Los Angeles Mayor Eric Garcetti ordered a nighttime curfew five nights in a row after protests in downtown and the Fairfax district were marred by incidents of looting and arson a week ago. At times, the curfews were issued and changed hastily, causing confusion.

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Police used the curfews, as well as orders declaring large gatherings unlawful, as justification to sweep people off the streets in huge numbers — possibly into the thousands — amid an all-hands-on-deck mobilization effort. Some applauded the crackdown for restoring order, but others lambasted it as a heavy-handed response to legitimate protests over the death of George Floyd in Minneapolis and other police killings of black people in cities across the U.S.

Curfews also were used by Los Angeles County and surrounding municipalities, as well as other major cities experiencing similar unrest and protests across the country. Los Angeles and San Bernardino counties were also targeted by the ACLU and Black Lives Matter L.A. lawsuit.

L.A. County Dist. Atty. Jackie Lacey, whose office would handle curfew violations in parts of the county without their own local prosecutor’s office, said her office is “not going to pursue” curfew cases either.

She said that she supports the 1st Amendment and that her office has more important cases to pursue.

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Lacey’s opponent in the upcoming race for district attorney, George Gascón, has called for all such cases to be dismissed.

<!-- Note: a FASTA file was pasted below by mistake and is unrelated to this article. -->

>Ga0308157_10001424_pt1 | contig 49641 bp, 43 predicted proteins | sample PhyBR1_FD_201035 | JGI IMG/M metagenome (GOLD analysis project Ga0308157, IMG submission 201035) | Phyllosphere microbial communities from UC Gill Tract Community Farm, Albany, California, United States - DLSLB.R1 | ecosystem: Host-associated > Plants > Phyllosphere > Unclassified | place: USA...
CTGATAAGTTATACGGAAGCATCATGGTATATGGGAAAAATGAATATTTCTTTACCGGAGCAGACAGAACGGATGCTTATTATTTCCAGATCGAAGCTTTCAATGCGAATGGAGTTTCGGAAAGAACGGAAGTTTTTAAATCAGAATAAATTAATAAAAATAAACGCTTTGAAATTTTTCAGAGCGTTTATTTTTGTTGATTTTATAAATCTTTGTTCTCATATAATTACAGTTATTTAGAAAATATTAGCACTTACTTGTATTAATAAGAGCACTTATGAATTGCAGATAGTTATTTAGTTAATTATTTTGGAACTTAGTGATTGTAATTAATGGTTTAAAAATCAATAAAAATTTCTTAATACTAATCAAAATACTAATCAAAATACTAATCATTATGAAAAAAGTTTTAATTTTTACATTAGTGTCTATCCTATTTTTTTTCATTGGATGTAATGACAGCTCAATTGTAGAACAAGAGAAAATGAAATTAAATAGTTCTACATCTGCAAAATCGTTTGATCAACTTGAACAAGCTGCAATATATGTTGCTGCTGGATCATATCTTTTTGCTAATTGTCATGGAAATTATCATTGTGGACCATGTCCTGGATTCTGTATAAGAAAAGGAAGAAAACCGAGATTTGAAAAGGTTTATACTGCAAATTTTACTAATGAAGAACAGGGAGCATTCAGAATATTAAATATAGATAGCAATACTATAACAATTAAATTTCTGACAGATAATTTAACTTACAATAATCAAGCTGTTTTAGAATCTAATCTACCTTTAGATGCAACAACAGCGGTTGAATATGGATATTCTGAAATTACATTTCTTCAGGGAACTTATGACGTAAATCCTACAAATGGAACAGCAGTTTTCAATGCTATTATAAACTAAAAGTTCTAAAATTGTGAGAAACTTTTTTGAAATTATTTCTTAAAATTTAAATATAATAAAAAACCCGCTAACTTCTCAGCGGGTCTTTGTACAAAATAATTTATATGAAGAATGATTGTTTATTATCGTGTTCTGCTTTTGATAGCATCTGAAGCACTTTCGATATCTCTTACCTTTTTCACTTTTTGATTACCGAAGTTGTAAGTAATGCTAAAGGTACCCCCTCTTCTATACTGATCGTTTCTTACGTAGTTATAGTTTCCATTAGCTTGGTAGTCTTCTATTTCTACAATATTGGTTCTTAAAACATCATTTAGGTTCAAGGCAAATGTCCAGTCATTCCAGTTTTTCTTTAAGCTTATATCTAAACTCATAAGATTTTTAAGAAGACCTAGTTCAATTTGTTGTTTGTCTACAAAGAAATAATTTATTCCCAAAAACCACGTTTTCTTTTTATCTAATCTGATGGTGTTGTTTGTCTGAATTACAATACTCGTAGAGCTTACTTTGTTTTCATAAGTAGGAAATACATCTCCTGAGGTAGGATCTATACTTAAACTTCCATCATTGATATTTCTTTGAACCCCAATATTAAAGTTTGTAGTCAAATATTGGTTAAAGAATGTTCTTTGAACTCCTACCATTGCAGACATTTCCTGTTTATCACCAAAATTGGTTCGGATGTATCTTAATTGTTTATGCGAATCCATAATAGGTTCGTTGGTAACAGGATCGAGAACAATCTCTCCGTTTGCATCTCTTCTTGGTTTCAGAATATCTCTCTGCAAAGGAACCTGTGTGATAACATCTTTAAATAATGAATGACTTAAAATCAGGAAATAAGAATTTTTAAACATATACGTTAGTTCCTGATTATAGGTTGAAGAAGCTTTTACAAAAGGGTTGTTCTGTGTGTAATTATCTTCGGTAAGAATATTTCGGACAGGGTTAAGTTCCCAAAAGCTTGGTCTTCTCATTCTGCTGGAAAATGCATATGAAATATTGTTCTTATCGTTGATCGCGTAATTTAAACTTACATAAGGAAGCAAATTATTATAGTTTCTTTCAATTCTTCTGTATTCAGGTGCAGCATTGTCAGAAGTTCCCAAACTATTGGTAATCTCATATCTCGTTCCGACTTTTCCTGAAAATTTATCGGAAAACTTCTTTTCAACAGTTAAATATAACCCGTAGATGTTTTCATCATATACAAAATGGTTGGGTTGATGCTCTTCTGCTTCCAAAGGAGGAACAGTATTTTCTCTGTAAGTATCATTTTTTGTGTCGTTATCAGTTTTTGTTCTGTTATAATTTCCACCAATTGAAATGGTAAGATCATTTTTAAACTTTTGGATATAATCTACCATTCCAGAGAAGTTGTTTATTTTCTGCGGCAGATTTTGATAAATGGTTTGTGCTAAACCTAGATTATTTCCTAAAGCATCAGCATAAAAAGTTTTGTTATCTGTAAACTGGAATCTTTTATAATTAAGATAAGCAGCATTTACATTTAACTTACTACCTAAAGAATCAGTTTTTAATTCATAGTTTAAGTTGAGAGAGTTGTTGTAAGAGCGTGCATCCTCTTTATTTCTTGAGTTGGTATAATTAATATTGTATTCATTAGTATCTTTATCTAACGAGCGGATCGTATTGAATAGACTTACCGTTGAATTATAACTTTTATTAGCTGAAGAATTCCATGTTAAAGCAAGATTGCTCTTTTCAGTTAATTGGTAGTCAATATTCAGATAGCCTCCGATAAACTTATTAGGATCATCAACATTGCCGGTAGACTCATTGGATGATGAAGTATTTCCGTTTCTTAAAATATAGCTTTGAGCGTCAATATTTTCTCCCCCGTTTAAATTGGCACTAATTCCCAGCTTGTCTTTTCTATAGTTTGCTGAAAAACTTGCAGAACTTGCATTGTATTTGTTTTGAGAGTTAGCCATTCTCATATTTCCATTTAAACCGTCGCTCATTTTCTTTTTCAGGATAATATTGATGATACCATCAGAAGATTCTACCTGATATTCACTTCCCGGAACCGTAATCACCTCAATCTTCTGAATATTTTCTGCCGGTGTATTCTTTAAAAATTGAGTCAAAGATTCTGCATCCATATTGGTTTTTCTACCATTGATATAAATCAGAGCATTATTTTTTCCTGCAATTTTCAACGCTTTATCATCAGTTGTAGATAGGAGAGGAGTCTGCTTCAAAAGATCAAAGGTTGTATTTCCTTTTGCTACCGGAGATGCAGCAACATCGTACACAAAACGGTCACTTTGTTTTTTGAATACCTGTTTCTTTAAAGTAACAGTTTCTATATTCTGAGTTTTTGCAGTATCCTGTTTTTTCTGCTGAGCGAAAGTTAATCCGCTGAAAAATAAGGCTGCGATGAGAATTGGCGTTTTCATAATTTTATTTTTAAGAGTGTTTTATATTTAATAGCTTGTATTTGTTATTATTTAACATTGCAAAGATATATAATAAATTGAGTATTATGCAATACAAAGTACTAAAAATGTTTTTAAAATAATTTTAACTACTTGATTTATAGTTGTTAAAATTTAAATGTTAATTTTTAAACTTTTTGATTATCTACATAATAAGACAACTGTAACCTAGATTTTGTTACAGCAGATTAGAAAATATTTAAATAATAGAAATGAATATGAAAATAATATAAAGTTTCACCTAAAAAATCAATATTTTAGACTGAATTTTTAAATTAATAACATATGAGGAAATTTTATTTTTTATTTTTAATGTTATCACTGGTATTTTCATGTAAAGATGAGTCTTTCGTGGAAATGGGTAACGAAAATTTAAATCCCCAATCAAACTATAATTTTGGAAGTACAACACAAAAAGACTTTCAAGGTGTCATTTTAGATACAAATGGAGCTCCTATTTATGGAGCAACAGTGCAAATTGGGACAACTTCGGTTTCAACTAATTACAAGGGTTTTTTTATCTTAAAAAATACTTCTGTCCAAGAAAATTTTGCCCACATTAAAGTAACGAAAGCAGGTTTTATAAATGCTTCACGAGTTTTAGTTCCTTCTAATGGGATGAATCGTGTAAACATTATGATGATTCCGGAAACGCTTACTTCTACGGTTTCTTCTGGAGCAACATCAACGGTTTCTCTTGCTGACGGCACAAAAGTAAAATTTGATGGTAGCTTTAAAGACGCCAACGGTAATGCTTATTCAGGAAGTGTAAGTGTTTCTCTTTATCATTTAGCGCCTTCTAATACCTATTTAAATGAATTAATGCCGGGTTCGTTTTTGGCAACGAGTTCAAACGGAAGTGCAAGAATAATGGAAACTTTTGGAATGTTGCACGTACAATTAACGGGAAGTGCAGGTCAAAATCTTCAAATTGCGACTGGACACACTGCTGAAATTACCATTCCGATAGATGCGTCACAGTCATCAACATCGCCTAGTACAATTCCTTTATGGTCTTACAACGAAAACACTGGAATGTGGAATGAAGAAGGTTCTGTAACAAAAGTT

L.A. County Sheriff Alex Villanueva said his agency made 475 arrests and would forward its cases to local prosecutors and leave it to them to determine the right course of action.

The lawsuit gave voice to many in the streets who rejected the legitimacy of the curfews and ended up in so-called flex cuffs for their defiance. Moore said he personally spoke to arrestees who rejected outright the notion that police were justified in arresting them for peacefully protesting.

Many credited the ACLU and Black Lives Matter L.A. lawsuit with bringing an end to the curfew. Litigation around mass arrests has shifted the needle before and forced the city to pay out expensive settlements. Such settlements cost the city nearly $13 million after a May Day protest in 2007 and $2.45 million after arrests at Occupy L.A. demonstrations in 2011.

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Moore said the lifting of the curfew this time around had more to do with the increasingly peaceful nature of protests in the city, which continued this weekend without major incident.

“As soon as we had a quiet night, [and] we saw business burglaries drop and return to more reasonable levels, there wasn’t a need for that control agent anymore,” Moore said.

Early on, every protester detained for a curfew violation was cuffed and transported to a processing center, sometimes miles from where the person was arrested. Some spent hours aboard buses.

Moore said the process served a purpose in removing people from situations that the Police Department felt had grown unsafe, both for officers and protesters, and allowed the department to restore order to the streets.

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He said the department kept those arrested out of corrections facilities after hearing concerns from community leaders about curfew violators being exposed to the coronavirus. On the last two nights of curfew orders, Moore said, police released some violators on the spot after only a brief detention.